NB: Proffered for this Friday's Forgotten Books roundup.
If you were to think of one word to describe the work of Elmore Leonard, that word probably wouldn't be "romance". "Crime",
maybe, or "violence", or "murder", or "humour",
or more obliquely "dialogue", or more obscurely "western". But romance...?
Thing is, romance is
a feature of most, if not all, of Leonard's books. I struggle to think of an Elmore Leonard novel I've read that doesn't have a love affair if not at its
heart, then pretty close to it. Often that romance will be of the lightning-strikes, bolt-out-of-the-blue order, where the eyes of the taciturn male protagonist and the sassy female protagonist meet across a crowded hotel lobby or courtroom and an instant connection is made, and in short order the two are confirmed as eternal soul-mates. I'm generalizing there, obviously, but it is a thing which you do get in Leonard novels, and it's a little-discussed* aspect of his work. Take this book:
Cat Chaser, Elmore Leonard's next published novel after Split Images (1981) – at least in America, where it was published the year after Split Images, by the same publisher, Arbor House, under a dust jacket designed by Antler & Baldwin, Inc. (who also designed the wrapper for the 1983 Arbor House edition of Leonard's next novel, Stick). Here in the UK there was a three year gap between Split Images, which was published by W H Allen in 1983, and Cat Chaser, which was finally published in 1986 (Stick, LaBrava and Glitz all appeared in the interim):
by Viking, under a dust jacket designed by Bet Ayer and sporting a photograph by Peter Chadwick. (The jacket of that Viking edition, by the way, has joined the Existential Ennui British Thriller Book Cover Design of the 1970s and 1980s gallery, where Ayer and Chadwick's wrapper for the 1987 Viking edition of City Primeval also resides.)
The romance in Cat Chaser is between onetime marine-turned-Florida motel owner George Moran – the eponymous Cat Chaser, so named after the code name for his platoon during the 1965–66 American occupation of the Dominican Republic – and Mary de Boya, wife of property magnate Andres de Boya, former general in the Dominican army and right-hand man of the late, real life, dictator Rafael Trujillo. I'm confining myself to romance in this post – for a more comprehensive review of the novel (and of the 1989 Abel Ferrara film adaptation, which I don't believe I've seen) I can recommend Sergio's one over at Tipping My Fedora – but I will just note that Cat Chaser grew out of the material on Trujillo that Leonard's researcher, Gregg Sutter, unearthed when looking into the playboy confidant of Trujullo, Porfiro Rubirosa, whom Leonard used as the basis for Chichi Fuentes in Split Images (see Sutter's article in Armchair Detective Volume 19 Number 1, Winter 1986); and further note that the novel boasts maybe the funniest scene I've come across in a Leonard book, where Moran is besieged in a Santo Domingo hotel lobby by over a dozen besotted nubile Dominicans and consequently mistaken for a film star by a gaggle of Chinese tourists.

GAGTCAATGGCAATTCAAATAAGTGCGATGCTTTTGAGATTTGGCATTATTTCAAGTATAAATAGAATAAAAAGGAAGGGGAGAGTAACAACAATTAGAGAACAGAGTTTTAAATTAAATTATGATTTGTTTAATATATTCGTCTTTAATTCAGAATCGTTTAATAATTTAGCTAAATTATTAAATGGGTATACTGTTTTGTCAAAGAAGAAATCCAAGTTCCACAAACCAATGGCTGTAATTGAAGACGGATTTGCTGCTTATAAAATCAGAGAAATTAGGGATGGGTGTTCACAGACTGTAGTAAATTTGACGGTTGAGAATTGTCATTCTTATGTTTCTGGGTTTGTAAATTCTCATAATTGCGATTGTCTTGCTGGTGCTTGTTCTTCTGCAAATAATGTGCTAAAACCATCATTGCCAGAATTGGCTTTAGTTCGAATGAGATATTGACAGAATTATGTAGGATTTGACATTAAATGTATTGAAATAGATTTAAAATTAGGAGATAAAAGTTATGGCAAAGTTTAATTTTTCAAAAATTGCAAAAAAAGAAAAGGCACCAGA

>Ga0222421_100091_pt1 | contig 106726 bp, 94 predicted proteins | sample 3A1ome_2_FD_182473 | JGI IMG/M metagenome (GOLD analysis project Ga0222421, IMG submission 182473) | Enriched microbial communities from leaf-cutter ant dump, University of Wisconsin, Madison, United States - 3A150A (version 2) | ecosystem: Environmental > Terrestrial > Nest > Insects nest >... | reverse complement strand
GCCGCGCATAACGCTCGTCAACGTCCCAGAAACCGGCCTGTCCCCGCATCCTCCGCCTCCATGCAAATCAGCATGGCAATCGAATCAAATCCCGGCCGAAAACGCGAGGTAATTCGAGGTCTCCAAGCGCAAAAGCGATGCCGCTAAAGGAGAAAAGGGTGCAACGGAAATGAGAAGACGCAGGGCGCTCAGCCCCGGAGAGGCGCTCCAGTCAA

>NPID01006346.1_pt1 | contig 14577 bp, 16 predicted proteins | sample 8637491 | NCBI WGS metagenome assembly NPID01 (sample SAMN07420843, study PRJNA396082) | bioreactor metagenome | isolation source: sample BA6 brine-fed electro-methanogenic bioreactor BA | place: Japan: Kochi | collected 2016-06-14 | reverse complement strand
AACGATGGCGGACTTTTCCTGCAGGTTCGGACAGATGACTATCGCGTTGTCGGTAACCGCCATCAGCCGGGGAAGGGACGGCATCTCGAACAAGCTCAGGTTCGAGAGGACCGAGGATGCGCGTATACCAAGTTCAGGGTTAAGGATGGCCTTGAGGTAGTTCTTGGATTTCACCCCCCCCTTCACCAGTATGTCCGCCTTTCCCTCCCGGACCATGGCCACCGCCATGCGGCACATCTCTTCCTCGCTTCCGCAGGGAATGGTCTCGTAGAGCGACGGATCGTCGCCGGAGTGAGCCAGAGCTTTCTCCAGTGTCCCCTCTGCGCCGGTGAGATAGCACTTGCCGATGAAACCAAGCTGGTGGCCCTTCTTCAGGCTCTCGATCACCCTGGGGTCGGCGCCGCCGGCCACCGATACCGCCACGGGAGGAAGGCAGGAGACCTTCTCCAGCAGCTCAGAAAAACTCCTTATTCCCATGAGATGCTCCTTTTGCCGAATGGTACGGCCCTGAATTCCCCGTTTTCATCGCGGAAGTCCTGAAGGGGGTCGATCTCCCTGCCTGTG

Anyway, Moran and Mary's romance is interesting (to me, anyway) for the way it overtly shapes the narrative of Cat Chaser. Other Leonard novels are shaped by love affairs – Out of Sight (1996) most obviously, but also Unknown Man No. 89 (1977), Split Images, Stick (1983), LaBrava (1983), Cuba Libre (1998) and others besides – but in subtler ways; in Cat Chaser, the blossoming love between Moran and Mary drives the story, overwhelms the narrative almost to the exclusion of everything else. There's money involved, sure, a score to be taken, just as there is in many Leonard works, but it becomes almost incidental (except in regard to the gruesome shootings towards the end of the novel, where it proves rather more instrumental): what matters most to Moran and Mary – and by extension to Leonard, he being the storyteller – is that they be together. In that sense, Cat Chaser is a pointer to how recognising the romantic leanings of Leonard's novels is key to understanding his work.
Which it is, in a weird sort of way. Romance informs the distinctive lilt of his writing more so, I'd argue, than the more widely recognised violent or criminal aspects. Leonard once stated that "all of my male leads... have much the same basic attitude about their own
existence, what’s important and what isn’t" (the template being Jack Ryan in The Big Bounce, 1969), and one of the characteristics that they share is that they have a tendency to fall head-over-heels when the right woman comes along (sometimes after a dalliance with the wrong one) – that woman herself tending to be of a certain type: smart, feisty, independent, but still, like her male counterpart, willing to surrender herself wholesale to this newfound love. And given that Leonard tells his tales from the perspectives of his characters, that once he decides the point of view of a scene, "that character's sound will permeate the narrative" (see Anthony May's 1991 interview with Leonard), then naturally the romantic outlooks of his leads – male or female – is going to at least in part pervade the tone of the piece.
I suppose what I'm getting at is that there is a secret soft centre to Leonard's purportedly tough crime dramas – Cat Chaser being only the most conspicuous example – one which crops up again and again in his oeuvre, and which suffuses and animates his stories more than is perhaps appreciated, lending them much of their unexpected warmth. Unexpected, that is, for anyone who hasn't read any Leonard. For those who have, well... I have a feeling they'll know what I'm on about (er, I hope).
* Addendum: The week after I posted this I happened to stumble upon and reread Donald E. Westlake's review of LaBrava, in which Westlake discusses the romantic in that novel and labels it "a mean-streets romance".